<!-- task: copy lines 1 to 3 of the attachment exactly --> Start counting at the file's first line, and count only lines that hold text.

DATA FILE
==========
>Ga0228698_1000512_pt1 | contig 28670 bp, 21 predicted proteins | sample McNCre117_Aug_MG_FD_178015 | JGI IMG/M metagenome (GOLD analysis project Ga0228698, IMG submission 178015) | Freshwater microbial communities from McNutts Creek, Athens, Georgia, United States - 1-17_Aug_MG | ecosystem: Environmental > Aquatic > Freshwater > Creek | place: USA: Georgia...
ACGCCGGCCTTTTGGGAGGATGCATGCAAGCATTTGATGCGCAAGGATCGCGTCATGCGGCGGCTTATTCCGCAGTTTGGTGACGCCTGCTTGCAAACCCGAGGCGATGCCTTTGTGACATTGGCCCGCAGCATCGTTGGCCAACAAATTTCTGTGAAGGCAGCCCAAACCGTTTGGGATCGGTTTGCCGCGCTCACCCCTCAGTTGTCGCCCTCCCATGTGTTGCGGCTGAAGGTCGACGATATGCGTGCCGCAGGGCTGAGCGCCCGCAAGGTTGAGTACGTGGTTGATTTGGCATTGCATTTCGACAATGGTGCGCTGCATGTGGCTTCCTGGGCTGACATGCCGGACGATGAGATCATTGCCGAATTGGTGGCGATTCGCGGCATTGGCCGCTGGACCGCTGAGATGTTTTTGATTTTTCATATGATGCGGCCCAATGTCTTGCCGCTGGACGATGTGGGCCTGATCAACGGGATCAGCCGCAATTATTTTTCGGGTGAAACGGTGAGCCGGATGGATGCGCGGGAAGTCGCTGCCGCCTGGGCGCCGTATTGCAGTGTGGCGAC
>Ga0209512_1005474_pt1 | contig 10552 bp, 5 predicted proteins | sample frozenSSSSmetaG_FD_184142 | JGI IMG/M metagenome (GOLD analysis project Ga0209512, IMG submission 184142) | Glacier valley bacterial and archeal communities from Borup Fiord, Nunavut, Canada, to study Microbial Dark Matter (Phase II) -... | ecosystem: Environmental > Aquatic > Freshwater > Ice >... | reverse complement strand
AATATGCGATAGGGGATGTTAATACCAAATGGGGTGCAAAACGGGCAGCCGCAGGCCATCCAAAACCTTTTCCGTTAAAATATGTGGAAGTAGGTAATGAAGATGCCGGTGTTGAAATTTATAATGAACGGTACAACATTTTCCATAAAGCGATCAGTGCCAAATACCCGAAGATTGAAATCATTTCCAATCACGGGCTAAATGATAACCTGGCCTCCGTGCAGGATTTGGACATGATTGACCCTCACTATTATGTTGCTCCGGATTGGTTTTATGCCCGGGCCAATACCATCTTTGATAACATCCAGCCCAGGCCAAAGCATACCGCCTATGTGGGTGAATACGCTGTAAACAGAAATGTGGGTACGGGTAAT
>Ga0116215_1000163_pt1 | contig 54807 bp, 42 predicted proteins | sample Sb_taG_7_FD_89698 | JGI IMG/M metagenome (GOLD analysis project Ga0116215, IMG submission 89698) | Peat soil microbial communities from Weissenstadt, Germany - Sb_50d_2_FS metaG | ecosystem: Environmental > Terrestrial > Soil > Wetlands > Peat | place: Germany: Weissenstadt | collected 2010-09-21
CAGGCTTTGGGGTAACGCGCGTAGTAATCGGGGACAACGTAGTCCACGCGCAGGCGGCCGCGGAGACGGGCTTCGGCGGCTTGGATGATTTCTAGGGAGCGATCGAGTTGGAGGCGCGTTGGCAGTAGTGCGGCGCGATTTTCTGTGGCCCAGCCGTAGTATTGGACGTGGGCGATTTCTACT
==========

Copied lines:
>Ga0228698_1000512_pt1 | contig 28670 bp, 21 predicted proteins | sample McNCre117_Aug_MG_FD_178015 | JGI IMG/M metagenome (GOLD analysis project Ga0228698, IMG submission 178015) | Freshwater microbial communities from McNutts Creek, Athens, Georgia, United States - 1-17_Aug_MG | ecosystem: Environmental > Aquatic > Freshwater > Creek | place: USA: Georgia...
ACGCCGGCCTTTTGGGAGGATGCATGCAAGCATTTGATGCGCAAGGATCGCGTCATGCGGCGGCTTATTCCGCAGTTTGGTGACGCCTGCTTGCAAACCCGAGGCGATGCCTTTGTGACATTGGCCCGCAGCATCGTTGGCCAACAAATTTCTGTGAAGGCAGCCCAAACCGTTTGGGATCGGTTTGCCGCGCTCACCCCTCAGTTGTCGCCCTCCCATGTGTTGCGGCTGAAGGTCGACGATATGCGTGCCGCAGGGCTGAGCGCCCGCAAGGTTGAGTACGTGGTTGATTTGGCATTGCATTTCGACAATGGTGCGCTGCATGTGGCTTCCTGGGCTGACATGCCGGACGATGAGATCATTGCCGAATTGGTGGCGATTCGCGGCATTGGCCGCTGGACCGCTGAGATGTTTTTGATTTTTCATATGATGCGGCCCAATGTCTTGCCGCTGGACGATGTGGGCCTGATCAACGGGATCAGCCGCAATTATTTTTCGGGTGAAACGGTGAGCCGGATGGATGCGCGGGAAGTCGCTGCCGCCTGGGCGCCGTATTGCAGTGTGGCGAC
>Ga0209512_1005474_pt1 | contig 10552 bp, 5 predicted proteins | sample frozenSSSSmetaG_FD_184142 | JGI IMG/M metagenome (GOLD analysis project Ga0209512, IMG submission 184142) | Glacier valley bacterial and archeal communities from Borup Fiord, Nunavut, Canada, to study Microbial Dark Matter (Phase II) -... | ecosystem: Environmental > Aquatic > Freshwater > Ice >... | reverse complement strand